I’m writing this post at 10:09 a.m. (-5 GMT) on a Saturday wet morning. As usual, we had our daily shower, only today Mother Nature got up earlier and did her scrubbing.
About 08:17 a.m. we had a brief Nature’s performance of light and sound—meaning, lightning and thunder. From my post at the kitchen window, I could see the brilliant streaks of light and shortly afterwards, the corresponding thunder. The rain act lasted about an hour. Now it’s bright and sunny outside. It will remain this way the rest of the day.
As I scanned the neighborhood from our kitchen window, I could see several raindrops glued to the blue twine on the laundry area of the house. But I noticed something else clinging to the string swaying softly in the wind. They were plastic clothespins my wife had left hanging on the string the day earlier.
From my perspective, the clothespins looked like tiny lanterns glowing under the bright Panama tropical sun. I went immediately to my office, fetched my Birthday camera, and took several pictures in an effort to capture the scene before the droplets evaporated.
For the sake of trivia, let me say that this ancient household tool was invented by a fellow named David M. Smith of Springfield, Vermont in 1853. It consisted of two wooden “legs” hinged together by a metal spring.
I know many kids in the United States don’t know what a clothespin is, since 60 percent of American homes are now equipped with automatic dryers. In Panama, clothespins are hanging from every clothesline. Dryers are far too expensive, and the cost of electricity doesn’t make things any easier.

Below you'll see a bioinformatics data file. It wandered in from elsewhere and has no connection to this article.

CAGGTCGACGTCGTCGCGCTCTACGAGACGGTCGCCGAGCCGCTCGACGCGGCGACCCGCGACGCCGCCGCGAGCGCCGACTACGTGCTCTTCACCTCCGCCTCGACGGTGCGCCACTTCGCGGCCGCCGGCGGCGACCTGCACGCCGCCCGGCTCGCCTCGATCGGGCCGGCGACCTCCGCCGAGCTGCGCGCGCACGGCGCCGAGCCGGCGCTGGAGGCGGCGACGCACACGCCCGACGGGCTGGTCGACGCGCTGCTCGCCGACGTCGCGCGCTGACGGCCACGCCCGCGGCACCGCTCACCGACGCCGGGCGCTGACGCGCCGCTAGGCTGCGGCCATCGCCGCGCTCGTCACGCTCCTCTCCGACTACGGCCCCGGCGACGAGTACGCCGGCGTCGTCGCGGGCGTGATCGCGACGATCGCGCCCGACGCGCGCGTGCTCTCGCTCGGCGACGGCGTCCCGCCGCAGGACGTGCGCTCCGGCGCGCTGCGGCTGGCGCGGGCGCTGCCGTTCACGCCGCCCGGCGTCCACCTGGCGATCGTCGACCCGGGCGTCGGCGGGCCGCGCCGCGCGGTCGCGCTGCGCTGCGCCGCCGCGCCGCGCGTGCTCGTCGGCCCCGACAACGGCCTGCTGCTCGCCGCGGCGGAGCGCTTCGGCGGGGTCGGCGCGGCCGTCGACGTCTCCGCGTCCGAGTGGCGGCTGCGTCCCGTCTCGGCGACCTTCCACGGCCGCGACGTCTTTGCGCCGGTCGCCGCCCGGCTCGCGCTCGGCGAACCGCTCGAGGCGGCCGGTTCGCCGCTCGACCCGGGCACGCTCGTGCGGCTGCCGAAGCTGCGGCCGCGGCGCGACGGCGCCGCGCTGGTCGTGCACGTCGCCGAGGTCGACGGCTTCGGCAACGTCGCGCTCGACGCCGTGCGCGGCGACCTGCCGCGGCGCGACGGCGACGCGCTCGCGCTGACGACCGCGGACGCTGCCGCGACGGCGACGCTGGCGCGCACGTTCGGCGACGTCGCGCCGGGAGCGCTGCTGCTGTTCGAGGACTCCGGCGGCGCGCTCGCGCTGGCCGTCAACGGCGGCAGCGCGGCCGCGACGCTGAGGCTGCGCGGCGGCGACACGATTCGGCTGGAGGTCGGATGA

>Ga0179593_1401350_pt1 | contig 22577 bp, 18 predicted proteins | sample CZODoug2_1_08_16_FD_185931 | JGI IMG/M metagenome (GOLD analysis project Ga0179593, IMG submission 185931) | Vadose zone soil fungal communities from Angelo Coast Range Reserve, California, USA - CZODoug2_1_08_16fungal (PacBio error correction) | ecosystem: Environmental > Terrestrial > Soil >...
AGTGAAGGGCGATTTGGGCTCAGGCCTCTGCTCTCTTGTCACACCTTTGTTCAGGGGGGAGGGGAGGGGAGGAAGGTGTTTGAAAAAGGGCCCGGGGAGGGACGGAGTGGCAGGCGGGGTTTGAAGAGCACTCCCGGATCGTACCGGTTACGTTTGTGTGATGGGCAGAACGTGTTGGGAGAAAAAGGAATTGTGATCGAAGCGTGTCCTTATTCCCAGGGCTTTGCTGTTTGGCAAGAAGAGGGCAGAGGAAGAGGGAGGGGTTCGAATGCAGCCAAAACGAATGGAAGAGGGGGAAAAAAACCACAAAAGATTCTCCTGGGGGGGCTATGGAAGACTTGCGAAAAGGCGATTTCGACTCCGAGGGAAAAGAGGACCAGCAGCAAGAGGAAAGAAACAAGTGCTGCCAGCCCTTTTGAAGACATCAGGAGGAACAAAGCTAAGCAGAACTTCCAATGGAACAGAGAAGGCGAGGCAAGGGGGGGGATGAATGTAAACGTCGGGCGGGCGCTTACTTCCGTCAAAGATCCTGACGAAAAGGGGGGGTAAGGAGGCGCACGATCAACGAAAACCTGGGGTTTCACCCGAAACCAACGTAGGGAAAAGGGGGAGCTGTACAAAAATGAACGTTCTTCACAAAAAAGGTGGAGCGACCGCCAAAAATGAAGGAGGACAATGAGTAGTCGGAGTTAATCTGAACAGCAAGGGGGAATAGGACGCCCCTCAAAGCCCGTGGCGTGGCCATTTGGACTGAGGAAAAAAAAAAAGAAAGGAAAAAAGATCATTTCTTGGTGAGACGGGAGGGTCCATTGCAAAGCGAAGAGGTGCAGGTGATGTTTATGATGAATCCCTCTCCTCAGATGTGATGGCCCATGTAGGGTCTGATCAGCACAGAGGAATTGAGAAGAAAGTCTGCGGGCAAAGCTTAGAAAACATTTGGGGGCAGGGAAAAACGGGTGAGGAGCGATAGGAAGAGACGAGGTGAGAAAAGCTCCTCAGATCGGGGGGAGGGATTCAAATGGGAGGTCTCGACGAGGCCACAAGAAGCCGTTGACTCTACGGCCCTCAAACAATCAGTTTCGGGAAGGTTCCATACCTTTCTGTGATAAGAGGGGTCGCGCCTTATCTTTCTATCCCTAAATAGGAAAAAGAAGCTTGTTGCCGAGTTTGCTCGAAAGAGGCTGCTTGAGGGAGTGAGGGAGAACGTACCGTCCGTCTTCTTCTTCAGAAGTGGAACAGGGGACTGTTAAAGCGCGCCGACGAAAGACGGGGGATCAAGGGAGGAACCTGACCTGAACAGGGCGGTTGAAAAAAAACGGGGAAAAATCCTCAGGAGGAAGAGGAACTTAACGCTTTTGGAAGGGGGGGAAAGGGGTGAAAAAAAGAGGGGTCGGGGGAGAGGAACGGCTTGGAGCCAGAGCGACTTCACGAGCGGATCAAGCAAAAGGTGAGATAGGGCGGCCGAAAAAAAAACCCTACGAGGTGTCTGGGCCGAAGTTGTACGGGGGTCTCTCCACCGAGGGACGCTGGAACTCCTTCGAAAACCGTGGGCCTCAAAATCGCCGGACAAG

A few years ago, clothespins were made out of wood. Now, they are made out of plastic. I understand wooden clothespins were also used in the United States.
Before World War II every clothespin in the United States was made of wood, usually a hardwood such as birch, beech, or poplar, abundantly available and resistant to splitting. Then one summer day in 1944, the story goes, Mario Maccaferri, an Italian immigrant and the inventor of the plastic reed for woodwinds, was sent out by his wife to purchase clothespins. Their local shopkeeper had none in stock; Maccaferri went to his reed plant and returned home that evening with six models of plastic clothespins. He went into production immediately with a clothespin that became such a hit retailers would take them away by the barrelful.
Having dedicated a couple of paragraphs to trivia, now it’s time to dedicate some time to images. This is what came out of the lens of my Birthday ” digital light box”. Here we go.
Photograph of a blue plastic clothespin hanging from a plastic cord after a brief rainfall. (Credit: Omar Upegui R.)
Notice how the clothespin seems to glow under the morning sunshine. (Credit: Omar Upegui R.)
All alone without anyone to play with. (Credit: Omar Upegui R.)
More than one are joining the bunch. (Credit: Omar Upegui R.)
This old timer is showing the passing of time; it has started to deteriorate. (Credit: Omar Upegui R.)
A rainbow of clothespins floating softly in the wind. (Credit: Omar Upegui R.)
(Credit: Omar Upegui R.)
This is the only wooden clothespin that I could find. They are being replaced by plastic ones which seem to have a longer life. (Credit: Omar Upegui R.)
For those of you who have never seen a clothespin before, this is how they look like. If you come down to Panama you will see them everywhere floating in the wind under a warm tropical sun or a wet tropical cloudburst. Good Day.
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